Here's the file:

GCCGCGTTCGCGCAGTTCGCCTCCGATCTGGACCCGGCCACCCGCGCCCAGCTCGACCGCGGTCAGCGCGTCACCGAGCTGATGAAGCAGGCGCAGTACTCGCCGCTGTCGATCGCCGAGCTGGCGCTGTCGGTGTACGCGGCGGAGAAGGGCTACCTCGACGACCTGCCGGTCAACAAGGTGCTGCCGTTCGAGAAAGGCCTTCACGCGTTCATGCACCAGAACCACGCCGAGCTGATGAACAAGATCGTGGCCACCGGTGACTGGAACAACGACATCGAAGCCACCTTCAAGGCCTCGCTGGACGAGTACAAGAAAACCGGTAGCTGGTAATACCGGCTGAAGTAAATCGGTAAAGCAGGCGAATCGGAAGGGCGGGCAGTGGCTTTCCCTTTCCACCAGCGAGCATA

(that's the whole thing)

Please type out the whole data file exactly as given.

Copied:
GCCGCGTTCGCGCAGTTCGCCTCCGATCTGGACCCGGCCACCCGCGCCCAGCTCGACCGCGGTCAGCGCGTCACCGAGCTGATGAAGCAGGCGCAGTACTCGCCGCTGTCGATCGCCGAGCTGGCGCTGTCGGTGTACGCGGCGGAGAAGGGCTACCTCGACGACCTGCCGGTCAACAAGGTGCTGCCGTTCGAGAAAGGCCTTCACGCGTTCATGCACCAGAACCACGCCGAGCTGATGAACAAGATCGTGGCCACCGGTGACTGGAACAACGACATCGAAGCCACCTTCAAGGCCTCGCTGGACGAGTACAAGAAAACCGGTAGCTGGTAATACCGGCTGAAGTAAATCGGTAAAGCAGGCGAATCGGAAGGGCGGGCAGTGGCTTTCCCTTTCCACCAGCGAGCATA